The examples and perspective in this article may not represent a worldwide view of the subject. (June 2017)
Market manipulation is a type of market abuse where there is a deliberate attempt to interfere with the free and fair operation of the market; the most blatant of cases involve creating false or misleading appearances with respect to the price of, or market for, a product, security or commodity.
Market manipulation is prohibited in most countries, in particular, it is prohibited in the United States under Section 9(a)(2) of the Securities Exchange Act of 1934, in the European Union under Article 12 of the Market Abuse Regulation, in Australia under Section 1041A of the Corporations Act 2001, and in Israel under Section 54(a) of the securities act of 1968. In the US, market manipulation is also prohibited for wholesale electricity markets under Section 222 of the Federal Power Act and wholesale natural gas markets under Section 4A of the Natural Gas Act.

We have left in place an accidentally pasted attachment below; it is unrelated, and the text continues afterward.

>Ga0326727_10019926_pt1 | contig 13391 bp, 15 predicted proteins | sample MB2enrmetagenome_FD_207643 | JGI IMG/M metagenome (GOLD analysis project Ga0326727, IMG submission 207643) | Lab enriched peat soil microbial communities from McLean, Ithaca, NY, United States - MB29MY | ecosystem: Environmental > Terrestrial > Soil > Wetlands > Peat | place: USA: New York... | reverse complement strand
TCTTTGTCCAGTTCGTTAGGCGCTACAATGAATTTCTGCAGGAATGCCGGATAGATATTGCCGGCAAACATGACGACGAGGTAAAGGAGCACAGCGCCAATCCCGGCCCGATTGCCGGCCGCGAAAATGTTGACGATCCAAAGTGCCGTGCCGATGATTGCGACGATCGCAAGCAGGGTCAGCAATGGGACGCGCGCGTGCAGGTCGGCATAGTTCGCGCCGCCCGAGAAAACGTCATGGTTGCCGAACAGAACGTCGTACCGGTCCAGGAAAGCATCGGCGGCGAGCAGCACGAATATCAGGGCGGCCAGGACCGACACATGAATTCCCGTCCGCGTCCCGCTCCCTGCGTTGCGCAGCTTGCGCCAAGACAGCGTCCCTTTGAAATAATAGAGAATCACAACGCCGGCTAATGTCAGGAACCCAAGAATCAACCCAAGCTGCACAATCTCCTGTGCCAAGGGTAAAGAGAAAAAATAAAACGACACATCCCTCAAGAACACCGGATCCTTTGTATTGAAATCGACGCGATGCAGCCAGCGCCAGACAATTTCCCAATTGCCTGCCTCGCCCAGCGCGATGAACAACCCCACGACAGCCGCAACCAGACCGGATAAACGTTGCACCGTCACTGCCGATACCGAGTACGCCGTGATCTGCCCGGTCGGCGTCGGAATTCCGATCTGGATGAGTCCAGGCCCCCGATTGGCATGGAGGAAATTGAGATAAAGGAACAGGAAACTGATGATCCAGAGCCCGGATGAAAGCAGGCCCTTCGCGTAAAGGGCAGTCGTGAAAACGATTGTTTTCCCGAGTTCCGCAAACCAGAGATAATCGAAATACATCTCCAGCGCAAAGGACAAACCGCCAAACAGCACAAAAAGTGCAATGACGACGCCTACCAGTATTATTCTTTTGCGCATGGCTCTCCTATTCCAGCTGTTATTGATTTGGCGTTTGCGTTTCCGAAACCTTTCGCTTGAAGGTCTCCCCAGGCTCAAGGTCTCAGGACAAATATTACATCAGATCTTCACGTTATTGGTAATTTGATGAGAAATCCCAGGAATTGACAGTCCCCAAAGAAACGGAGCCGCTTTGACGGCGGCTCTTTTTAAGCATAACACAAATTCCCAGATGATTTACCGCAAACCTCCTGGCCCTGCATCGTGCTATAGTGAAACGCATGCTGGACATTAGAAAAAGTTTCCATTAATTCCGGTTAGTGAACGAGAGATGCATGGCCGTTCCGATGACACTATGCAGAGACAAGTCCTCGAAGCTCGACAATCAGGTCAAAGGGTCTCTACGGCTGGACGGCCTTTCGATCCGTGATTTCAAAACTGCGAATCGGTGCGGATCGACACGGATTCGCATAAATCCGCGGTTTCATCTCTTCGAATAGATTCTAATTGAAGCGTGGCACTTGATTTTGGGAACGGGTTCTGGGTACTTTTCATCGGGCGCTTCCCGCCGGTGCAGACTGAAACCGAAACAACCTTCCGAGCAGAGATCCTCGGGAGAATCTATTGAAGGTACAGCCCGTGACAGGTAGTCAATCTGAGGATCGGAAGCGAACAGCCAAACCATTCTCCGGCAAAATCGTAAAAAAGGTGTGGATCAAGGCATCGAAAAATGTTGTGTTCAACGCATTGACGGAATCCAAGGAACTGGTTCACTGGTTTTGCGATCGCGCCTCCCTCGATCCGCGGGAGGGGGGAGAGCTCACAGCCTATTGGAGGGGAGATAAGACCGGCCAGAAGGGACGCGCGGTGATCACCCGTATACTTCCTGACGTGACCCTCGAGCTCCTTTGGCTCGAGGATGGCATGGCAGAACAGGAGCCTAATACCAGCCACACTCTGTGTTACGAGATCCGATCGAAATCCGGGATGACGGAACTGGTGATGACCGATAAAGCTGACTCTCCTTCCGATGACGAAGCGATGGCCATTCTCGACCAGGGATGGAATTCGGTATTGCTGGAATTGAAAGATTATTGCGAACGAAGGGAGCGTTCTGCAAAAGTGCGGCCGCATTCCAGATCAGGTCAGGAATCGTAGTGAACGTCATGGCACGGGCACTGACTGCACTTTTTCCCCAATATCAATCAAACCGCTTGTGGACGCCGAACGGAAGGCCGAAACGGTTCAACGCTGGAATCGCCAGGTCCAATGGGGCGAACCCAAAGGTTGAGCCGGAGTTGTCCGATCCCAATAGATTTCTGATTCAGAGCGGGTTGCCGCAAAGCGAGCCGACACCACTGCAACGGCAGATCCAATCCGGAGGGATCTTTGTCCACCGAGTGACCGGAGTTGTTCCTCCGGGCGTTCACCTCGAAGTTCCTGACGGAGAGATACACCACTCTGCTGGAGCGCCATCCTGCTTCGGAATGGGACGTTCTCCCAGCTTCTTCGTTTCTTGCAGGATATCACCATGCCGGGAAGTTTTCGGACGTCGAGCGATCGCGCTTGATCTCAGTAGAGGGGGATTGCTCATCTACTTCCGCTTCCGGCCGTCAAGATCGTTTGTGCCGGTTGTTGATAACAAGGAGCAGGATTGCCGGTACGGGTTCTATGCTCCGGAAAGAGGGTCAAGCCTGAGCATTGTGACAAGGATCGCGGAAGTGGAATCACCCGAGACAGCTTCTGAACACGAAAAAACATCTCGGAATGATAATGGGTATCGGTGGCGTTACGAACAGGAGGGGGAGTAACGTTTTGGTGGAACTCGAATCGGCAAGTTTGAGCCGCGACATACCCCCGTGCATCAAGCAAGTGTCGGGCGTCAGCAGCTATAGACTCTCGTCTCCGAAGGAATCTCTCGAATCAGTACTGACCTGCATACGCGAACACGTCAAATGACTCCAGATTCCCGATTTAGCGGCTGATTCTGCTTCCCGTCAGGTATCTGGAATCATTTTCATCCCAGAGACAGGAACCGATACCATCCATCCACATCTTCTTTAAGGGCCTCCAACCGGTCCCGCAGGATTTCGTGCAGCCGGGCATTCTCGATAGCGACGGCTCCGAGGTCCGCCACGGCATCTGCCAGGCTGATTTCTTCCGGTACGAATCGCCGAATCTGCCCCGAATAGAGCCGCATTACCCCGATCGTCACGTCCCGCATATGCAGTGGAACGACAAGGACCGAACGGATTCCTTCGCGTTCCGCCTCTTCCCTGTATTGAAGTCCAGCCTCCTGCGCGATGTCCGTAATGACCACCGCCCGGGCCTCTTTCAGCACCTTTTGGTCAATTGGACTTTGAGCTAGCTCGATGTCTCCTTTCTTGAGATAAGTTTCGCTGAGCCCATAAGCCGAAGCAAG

The US Securities Exchange Act defines market manipulation as "transactions which create an artificial price or maintain an artificial price for a tradable security".